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Janey announces mayoral bid

Yawu Miller
Yawu Miller
Yawu Miller is the Banner’s senior editor. VIEW BIO
Janey announces mayoral bid
Acting Mayor Kim Janey speaks to reporters in front of the Faces of Dudley mural in Nubian Square. BANNER PHOTO

Acting Mayor Kim Janey announced her candidacy for mayor Tuesday morning, releasing a campaign video that depicts her journey on public transit from her Copeland Street home in Roxbury to City Hall, interspersed with clips of past mayoral candidates including Tito Jackson, Charlotte Golar Richie and Mel King.

Unlike the five other candidates running for mayor, Janey, who was sworn in as acting mayor two weeks ago, wields the power of incumbency. Her campaign launch video features footage of her being sworn in and ends with her campaign slogan: “Mayor Janey, our mayor.”

“I’m ready to lead our city,” she says in the three-minute video, which highlights the inequalities facing Boston residents. “To listen. To collaborate. To fight this pandemic and the racial and economic inequalities that COVID only worsened.”

Janey is the fourth woman and fourth city councilor in the race, joining councilors Michelle Wu, Andrea Campbell and Annissa Essaibi George. Also running are state Rep. Jon Santiago and former Walsh administration Chief of Economic Development John Barros.

While she enters the race later than the others — Wu and Campbell announced last year — and she has raised little more than $250,000 in the last six weeks, she has been in the media spotlight as the first Black mayor of the city, including numerous interviews in national news media.

That gives her a leg up on the competition, according to City Councilor Ricardo Arroyo.

“It’s a special moment in history,” he said. “I think she’ll be a strong candidate.”

In Boston, Janey’s position as acting mayor has kept her in the local news outlets as she hosts briefings and media availabilities almost daily, giving her significantly more exposure than the other five candidates.

In a media availability in front of the “Faces of Dudley” mural in Nubian Square, Janey outlined key priorities: an equitable recovery from the COVID pandemic, housing strategies to combat displacement of Boston residents, police reform and public transit improvements.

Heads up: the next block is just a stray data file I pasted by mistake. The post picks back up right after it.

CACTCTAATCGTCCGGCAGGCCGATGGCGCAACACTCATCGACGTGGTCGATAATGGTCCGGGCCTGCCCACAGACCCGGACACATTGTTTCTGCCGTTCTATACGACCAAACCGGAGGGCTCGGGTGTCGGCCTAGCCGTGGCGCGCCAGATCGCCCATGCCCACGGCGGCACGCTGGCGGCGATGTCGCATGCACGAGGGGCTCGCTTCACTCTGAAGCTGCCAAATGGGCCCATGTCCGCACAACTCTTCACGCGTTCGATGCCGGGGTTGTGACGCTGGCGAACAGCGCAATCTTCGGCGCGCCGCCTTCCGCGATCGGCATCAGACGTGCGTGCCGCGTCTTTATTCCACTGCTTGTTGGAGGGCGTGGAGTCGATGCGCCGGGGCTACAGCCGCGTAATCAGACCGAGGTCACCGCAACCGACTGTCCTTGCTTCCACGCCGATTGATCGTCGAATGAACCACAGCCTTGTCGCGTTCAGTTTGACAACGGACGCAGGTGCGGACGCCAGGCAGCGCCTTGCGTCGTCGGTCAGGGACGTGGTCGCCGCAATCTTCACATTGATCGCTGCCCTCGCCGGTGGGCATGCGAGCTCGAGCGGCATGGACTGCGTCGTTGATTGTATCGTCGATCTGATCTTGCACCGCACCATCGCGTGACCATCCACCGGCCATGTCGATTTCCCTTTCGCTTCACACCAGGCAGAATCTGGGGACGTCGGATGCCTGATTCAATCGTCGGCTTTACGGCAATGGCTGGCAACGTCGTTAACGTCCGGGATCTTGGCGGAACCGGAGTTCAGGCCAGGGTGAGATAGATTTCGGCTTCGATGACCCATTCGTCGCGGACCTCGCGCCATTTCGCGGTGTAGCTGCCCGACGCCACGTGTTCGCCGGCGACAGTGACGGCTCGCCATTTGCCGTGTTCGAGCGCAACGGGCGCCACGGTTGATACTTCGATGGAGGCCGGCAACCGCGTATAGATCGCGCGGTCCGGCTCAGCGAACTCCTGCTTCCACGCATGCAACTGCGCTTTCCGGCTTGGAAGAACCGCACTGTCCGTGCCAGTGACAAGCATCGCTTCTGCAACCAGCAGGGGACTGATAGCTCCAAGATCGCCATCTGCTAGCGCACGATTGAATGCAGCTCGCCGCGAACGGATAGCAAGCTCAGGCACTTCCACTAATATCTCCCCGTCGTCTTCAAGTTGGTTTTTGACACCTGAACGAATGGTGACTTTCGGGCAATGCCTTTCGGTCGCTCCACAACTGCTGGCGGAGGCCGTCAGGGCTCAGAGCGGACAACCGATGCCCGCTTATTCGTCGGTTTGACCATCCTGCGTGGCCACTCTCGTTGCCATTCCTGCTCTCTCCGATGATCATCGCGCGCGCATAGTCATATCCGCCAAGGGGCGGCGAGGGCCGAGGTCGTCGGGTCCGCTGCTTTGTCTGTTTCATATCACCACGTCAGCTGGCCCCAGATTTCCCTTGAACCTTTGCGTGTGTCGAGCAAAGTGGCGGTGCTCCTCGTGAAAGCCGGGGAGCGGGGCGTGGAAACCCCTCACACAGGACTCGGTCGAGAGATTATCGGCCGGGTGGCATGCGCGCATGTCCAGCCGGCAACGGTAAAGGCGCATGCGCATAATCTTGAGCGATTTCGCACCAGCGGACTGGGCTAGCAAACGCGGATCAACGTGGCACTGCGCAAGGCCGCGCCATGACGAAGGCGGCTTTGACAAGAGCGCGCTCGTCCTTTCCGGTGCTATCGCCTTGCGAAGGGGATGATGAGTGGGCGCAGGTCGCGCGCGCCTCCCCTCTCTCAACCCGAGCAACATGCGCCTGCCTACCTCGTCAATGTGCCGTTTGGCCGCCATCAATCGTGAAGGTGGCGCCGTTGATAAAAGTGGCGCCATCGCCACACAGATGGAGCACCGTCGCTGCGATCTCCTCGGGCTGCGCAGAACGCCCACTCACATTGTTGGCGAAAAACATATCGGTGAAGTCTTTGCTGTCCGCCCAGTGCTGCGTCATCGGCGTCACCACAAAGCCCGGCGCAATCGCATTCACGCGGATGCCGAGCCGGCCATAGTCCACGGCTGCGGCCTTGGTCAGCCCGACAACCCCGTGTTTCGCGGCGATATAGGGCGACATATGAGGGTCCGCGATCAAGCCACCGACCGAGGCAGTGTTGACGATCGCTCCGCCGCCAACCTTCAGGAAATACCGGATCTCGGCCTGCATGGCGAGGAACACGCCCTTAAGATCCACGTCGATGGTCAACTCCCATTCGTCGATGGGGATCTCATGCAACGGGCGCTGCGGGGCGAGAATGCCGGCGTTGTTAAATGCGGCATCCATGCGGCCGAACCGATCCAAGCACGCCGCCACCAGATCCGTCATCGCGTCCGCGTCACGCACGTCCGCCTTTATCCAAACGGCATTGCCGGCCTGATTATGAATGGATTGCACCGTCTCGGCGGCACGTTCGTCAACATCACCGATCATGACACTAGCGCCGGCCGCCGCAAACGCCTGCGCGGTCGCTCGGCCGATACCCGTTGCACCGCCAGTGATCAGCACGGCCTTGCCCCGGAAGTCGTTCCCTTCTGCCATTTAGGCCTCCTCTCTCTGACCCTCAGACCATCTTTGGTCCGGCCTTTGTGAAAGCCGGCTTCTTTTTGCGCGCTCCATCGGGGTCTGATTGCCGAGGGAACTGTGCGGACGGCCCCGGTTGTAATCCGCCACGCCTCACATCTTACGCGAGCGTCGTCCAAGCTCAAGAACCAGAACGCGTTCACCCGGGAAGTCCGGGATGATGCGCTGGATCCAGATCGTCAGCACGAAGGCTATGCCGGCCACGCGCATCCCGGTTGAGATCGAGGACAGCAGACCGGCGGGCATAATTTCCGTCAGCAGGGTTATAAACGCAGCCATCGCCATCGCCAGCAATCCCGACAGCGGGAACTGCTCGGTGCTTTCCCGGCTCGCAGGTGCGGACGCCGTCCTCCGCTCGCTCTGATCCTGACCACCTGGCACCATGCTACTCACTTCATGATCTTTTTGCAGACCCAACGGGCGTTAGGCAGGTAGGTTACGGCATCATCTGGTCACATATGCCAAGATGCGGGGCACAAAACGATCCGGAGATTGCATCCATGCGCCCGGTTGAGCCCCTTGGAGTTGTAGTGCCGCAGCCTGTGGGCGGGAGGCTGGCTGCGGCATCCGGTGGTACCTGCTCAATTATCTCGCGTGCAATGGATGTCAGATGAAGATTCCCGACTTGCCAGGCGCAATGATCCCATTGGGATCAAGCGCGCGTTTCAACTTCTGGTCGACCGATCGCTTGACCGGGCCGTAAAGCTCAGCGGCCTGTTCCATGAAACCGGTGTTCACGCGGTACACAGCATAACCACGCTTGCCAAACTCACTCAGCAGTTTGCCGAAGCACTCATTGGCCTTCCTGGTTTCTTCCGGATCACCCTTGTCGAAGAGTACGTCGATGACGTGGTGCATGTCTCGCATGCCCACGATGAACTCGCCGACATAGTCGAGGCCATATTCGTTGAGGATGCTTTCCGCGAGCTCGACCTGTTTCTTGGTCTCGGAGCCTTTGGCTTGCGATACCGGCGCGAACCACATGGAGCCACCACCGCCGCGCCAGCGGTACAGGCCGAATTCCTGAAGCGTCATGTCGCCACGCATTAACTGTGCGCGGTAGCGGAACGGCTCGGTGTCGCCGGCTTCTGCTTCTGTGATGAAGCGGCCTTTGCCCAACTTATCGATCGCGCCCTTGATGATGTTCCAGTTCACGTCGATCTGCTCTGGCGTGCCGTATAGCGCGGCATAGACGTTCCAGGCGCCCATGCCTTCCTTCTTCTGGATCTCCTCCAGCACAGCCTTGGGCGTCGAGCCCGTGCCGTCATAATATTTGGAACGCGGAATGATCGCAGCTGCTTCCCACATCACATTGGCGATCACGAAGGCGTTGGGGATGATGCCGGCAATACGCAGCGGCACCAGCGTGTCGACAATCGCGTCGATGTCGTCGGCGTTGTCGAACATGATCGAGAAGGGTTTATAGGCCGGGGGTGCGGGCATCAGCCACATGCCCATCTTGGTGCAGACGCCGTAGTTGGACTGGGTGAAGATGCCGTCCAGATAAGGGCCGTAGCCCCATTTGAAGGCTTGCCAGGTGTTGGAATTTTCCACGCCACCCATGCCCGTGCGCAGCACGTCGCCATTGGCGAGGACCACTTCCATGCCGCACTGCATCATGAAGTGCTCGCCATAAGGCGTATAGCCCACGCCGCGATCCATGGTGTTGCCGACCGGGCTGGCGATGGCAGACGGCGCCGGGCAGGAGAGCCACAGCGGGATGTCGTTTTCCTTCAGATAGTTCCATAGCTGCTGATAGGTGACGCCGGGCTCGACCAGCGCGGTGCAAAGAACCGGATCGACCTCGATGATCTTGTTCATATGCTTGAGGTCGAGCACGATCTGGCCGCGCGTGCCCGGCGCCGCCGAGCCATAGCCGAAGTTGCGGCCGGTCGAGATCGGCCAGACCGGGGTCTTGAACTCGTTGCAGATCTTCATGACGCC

The themes she hit on echoed those raised by other candidates — but Janey made it clear that from the corner office on the fifth floor of City Hall, she is better positioned to work on those issues immediately, beginning with COVID recovery.

“This recovery is our chance to build a more equitable city for every resident,” she told reporters in Nubian Square. “That means getting our students and teachers back in the classroom safely and tackling the opportunity and achievement gaps that the pandemic has only exacerbated.”

In a press conference last week, Janey joined transit activists pressing the MBTA board to reverse cuts to public transit and announced a pilot project in which a thousand riders receive free MBTA passes and credits for Bluebikes rentals. Janey, who often rides the bus and subway to City Hall, effectively seized the issue of public transit access from Wu, who for more than a year has championed the cause of free MBTA bus fares.

Also last week, Janey announced a city campaign to increase tourism in Boston, an initiative that began under the Walsh administration. Janey grabbed the headlines, while Barros, who was economic chief while the tourism campaign was devised, was left to claim victory on Twitter, where he posted, “Glad to have led this campaign — and to see it moving forward at a time when our city desperately needs it.”

This year’s race, with six candidates identifying as people of color and four of whom are women, is historic in a city where just eight years ago the final race was dominated by white men.

Fatima Ali-Salaam, the president of the Greater Mattapan Neighborhood Council, said the six candidates all draw on considerable experience in government.

“It’s great to have the opportunity to have people who are professionally engaged in city and state government,” she said. “We haven’t had these kind of choices recently.”

To secure victory in the mayoral race, Janey will likely have to rely on the same combination of voters of color and white progressives that helped former mayors Walsh and Menino win their respective races. There’s already significant competition for those votes, with Santiago potentially rallying the Latino vote, Campbell competing for black voters and Wu having secured significant donations in largely white progressive Boston neighborhoods.

“It’s going to come down to their ability to speak a language that communicates with Black people, immigrants and white people — many of whom are worried about being left out,” said state Rep. Nika Elugardo of the mayoral candidates. “All the candidates are great at talking to at least one constituency.”

Tuesday morning, as Janey spoke about her work leading the city through COVID recovery, she underscored a key point in her campaign messaging: the language of incumbency.

“As we recover together as a city, we can’t simply go back to the way things were. Our only option is to go better: a better Boston, a stronger Boston, a more equitable Boston,” she said. “Now, I need to get to work.”

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